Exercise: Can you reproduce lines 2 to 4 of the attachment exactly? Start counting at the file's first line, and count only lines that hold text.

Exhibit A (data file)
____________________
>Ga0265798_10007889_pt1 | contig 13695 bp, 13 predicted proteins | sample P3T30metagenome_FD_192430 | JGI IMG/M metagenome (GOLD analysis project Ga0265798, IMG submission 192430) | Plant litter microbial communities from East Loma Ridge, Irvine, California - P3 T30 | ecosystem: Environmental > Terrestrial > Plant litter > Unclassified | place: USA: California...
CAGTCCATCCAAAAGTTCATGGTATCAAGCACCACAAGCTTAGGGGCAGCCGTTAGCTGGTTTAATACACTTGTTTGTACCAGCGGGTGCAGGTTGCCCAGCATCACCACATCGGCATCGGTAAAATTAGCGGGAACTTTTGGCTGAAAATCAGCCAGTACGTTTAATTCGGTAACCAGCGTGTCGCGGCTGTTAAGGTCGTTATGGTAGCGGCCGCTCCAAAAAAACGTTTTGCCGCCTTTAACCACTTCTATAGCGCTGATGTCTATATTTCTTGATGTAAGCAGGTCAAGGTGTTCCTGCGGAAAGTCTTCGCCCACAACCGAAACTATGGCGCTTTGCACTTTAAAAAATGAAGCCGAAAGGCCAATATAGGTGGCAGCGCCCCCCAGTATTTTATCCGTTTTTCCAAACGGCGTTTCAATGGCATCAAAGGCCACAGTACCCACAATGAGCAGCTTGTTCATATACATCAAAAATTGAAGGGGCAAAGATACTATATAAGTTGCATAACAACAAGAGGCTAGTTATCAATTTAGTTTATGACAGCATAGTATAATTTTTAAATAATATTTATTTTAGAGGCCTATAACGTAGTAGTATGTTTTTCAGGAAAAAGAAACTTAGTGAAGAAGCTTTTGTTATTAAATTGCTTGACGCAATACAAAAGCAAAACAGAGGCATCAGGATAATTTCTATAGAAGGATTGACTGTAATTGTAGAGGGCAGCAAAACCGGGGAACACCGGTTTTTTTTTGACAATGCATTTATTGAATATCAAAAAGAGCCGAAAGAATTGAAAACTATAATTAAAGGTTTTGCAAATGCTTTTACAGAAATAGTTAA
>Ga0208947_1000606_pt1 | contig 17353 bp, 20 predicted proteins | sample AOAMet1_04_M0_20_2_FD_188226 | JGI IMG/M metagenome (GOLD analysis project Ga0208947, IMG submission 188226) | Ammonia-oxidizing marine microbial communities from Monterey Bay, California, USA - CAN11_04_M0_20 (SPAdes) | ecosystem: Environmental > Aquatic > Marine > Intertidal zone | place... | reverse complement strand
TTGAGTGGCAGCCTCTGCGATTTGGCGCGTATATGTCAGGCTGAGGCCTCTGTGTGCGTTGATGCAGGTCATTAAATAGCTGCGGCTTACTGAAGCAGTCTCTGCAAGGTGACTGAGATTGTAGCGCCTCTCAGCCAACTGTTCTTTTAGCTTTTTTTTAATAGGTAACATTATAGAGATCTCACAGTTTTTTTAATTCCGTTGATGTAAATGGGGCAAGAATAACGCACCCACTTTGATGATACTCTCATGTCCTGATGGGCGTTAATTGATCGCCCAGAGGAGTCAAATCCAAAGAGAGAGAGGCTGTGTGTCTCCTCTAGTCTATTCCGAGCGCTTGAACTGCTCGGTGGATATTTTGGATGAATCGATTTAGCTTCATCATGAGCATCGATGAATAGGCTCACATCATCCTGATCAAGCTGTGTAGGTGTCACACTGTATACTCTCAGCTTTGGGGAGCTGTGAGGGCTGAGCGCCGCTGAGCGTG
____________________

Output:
CAGTCCATCCAAAAGTTCATGGTATCAAGCACCACAAGCTTAGGGGCAGCCGTTAGCTGGTTTAATACACTTGTTTGTACCAGCGGGTGCAGGTTGCCCAGCATCACCACATCGGCATCGGTAAAATTAGCGGGAACTTTTGGCTGAAAATCAGCCAGTACGTTTAATTCGGTAACCAGCGTGTCGCGGCTGTTAAGGTCGTTATGGTAGCGGCCGCTCCAAAAAAACGTTTTGCCGCCTTTAACCACTTCTATAGCGCTGATGTCTATATTTCTTGATGTAAGCAGGTCAAGGTGTTCCTGCGGAAAGTCTTCGCCCACAACCGAAACTATGGCGCTTTGCACTTTAAAAAATGAAGCCGAAAGGCCAATATAGGTGGCAGCGCCCCCCAGTATTTTATCCGTTTTTCCAAACGGCGTTTCAATGGCATCAAAGGCCACAGTACCCACAATGAGCAGCTTGTTCATATACATCAAAAATTGAAGGGGCAAAGATACTATATAAGTTGCATAACAACAAGAGGCTAGTTATCAATTTAGTTTATGACAGCATAGTATAATTTTTAAATAATATTTATTTTAGAGGCCTATAACGTAGTAGTATGTTTTTCAGGAAAAAGAAACTTAGTGAAGAAGCTTTTGTTATTAAATTGCTTGACGCAATACAAAAGCAAAACAGAGGCATCAGGATAATTTCTATAGAAGGATTGACTGTAATTGTAGAGGGCAGCAAAACCGGGGAACACCGGTTTTTTTTTGACAATGCATTTATTGAATATCAAAAAGAGCCGAAAGAATTGAAAACTATAATTAAAGGTTTTGCAAATGCTTTTACAGAAATAGTTAA
>Ga0208947_1000606_pt1 | contig 17353 bp, 20 predicted proteins | sample AOAMet1_04_M0_20_2_FD_188226 | JGI IMG/M metagenome (GOLD analysis project Ga0208947, IMG submission 188226) | Ammonia-oxidizing marine microbial communities from Monterey Bay, California, USA - CAN11_04_M0_20 (SPAdes) | ecosystem: Environmental > Aquatic > Marine > Intertidal zone | place... | reverse complement strand
TTGAGTGGCAGCCTCTGCGATTTGGCGCGTATATGTCAGGCTGAGGCCTCTGTGTGCGTTGATGCAGGTCATTAAATAGCTGCGGCTTACTGAAGCAGTCTCTGCAAGGTGACTGAGATTGTAGCGCCTCTCAGCCAACTGTTCTTTTAGCTTTTTTTTAATAGGTAACATTATAGAGATCTCACAGTTTTTTTAATTCCGTTGATGTAAATGGGGCAAGAATAACGCACCCACTTTGATGATACTCTCATGTCCTGATGGGCGTTAATTGATCGCCCAGAGGAGTCAAATCCAAAGAGAGAGAGGCTGTGTGTCTCCTCTAGTCTATTCCGAGCGCTTGAACTGCTCGGTGGATATTTTGGATGAATCGATTTAGCTTCATCATGAGCATCGATGAATAGGCTCACATCATCCTGATCAAGCTGTGTAGGTGTCACACTGTATACTCTCAGCTTTGGGGAGCTGTGAGGGCTGAGCGCCGCTGAGCGTG